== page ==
Lieutenant Jonathan Stride knows his partner Maggie Bei is in trouble when she reports a deadly crime on a winter night. Maggie's obviously hiding a terrible secret. And her silence only feeds suspicion. Maggie isn't the only one keeping secrets. A young woman has disappeared, leaving behind a stash of lurid fantasies and a cryptic message. I know who it is.
STALKED is the third Jonathan Stride novel. Set in Duluth on the shores of Lake Superior in Minnesota Stride finds himself investigating his own. His long-term work partner Maggie is in her house, asleep in bed, when her husband - downstairs, on the couch, is shot with her gun. A local woman disappears after some bizarre allegations of rape. As further rape victims come to light, Stride finds that the threat is even closer to home.
There's obviously some back story to Stride, Maggie and Stride's life partner Serena that comes from the earlier books in the series. Reading this one as a standalone didn't suffer from not knowing that back story as it's handled pretty well. Obviously it's Serena that has had to move to Duluth, obviously she has had a torrid past. Obviously there is somebody out there who is menacing her. Is that person the rapist? Is the rapist also a blackmailer? Well it's not immediately obvious who's who.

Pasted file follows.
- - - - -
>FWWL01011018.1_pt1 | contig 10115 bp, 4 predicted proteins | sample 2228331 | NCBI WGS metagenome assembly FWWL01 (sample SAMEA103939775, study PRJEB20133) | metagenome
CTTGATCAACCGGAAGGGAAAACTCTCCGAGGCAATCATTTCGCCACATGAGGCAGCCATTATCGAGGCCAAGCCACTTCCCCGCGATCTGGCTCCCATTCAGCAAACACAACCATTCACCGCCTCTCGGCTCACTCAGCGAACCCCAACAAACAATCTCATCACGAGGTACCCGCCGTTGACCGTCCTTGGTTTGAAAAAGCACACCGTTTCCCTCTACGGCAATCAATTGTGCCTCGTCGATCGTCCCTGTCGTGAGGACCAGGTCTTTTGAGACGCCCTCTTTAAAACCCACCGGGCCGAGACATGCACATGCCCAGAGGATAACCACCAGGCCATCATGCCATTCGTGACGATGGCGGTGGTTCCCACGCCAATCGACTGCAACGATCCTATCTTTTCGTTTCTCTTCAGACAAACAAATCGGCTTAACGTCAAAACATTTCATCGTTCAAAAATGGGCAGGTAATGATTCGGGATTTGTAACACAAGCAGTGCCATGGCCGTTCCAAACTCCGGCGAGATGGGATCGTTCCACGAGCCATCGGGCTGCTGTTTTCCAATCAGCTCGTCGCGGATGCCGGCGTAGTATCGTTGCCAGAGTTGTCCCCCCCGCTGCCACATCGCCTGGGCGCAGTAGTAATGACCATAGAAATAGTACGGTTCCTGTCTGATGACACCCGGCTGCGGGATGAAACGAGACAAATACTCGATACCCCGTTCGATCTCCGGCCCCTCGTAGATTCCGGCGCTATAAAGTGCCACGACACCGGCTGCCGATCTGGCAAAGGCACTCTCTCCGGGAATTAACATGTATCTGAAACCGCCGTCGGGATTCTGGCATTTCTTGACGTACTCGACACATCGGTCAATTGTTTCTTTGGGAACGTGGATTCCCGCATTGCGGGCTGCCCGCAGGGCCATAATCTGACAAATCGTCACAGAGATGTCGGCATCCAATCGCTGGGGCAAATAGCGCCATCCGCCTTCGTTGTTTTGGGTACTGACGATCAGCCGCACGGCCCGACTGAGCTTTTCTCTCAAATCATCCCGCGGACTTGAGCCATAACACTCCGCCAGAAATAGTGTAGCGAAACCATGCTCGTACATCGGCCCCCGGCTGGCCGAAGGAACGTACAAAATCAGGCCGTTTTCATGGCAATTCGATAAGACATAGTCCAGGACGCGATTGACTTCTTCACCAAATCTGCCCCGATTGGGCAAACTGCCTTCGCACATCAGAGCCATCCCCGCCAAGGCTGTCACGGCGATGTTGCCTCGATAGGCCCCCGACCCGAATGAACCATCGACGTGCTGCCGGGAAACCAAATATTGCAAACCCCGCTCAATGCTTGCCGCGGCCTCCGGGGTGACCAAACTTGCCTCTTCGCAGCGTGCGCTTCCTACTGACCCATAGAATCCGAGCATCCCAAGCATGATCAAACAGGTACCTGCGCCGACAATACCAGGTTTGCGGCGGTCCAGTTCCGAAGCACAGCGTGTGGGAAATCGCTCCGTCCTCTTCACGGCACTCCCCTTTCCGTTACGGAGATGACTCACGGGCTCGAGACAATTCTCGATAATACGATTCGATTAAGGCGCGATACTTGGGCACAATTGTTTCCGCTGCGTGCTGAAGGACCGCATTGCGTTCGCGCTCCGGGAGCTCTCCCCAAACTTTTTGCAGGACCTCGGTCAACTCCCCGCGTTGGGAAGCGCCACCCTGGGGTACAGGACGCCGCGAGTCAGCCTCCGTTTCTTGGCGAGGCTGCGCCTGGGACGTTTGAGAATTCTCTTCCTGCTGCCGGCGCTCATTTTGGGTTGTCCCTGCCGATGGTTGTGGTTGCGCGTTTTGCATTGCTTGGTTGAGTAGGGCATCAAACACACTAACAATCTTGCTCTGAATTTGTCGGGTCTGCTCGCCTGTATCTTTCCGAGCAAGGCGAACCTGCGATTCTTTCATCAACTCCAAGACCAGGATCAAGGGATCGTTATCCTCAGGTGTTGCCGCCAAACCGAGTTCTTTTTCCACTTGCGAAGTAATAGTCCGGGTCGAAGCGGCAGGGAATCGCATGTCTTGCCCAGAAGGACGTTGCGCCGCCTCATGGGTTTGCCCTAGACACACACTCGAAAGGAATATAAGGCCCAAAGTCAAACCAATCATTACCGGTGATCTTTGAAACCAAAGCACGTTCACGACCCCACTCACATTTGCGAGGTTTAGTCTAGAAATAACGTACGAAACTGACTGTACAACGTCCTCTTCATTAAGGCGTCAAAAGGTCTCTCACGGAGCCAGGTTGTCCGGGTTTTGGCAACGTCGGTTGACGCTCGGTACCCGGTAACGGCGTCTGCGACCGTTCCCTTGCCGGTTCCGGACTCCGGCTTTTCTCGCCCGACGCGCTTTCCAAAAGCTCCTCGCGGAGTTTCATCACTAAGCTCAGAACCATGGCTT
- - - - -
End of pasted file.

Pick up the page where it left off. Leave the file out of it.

Summing up STALKED is actually quite a challenge. On the one hand I really liked the way the story rolled along. On the other hand, the subject matter is pretty sordid and there's a real sense of pointless cruelty and viciousness as well as tacky sexual behaviour. Add to that there doesn't seem to be a single female character in the book who isn't damaged. Profoundly damaged. To the point where it was off putting, sadly almost cartoonish. That is a huge pity as frankly, it got distracting. Mind you, by the same token, the menacing presence of the uber-evil villain had a bit of that OTT thing going on at the same time.
What did work was that the male characters were interesting - complex without being complicated; pasts that aren't all dire. The plot was multi-layered and there was a startling amount of action, but there was never any feeling of that getting out of control or being too much. There are some actions on the part of the main characters which just don't seem sensible, but by the same token, they happened and the book draws to a fast-paced conclusion.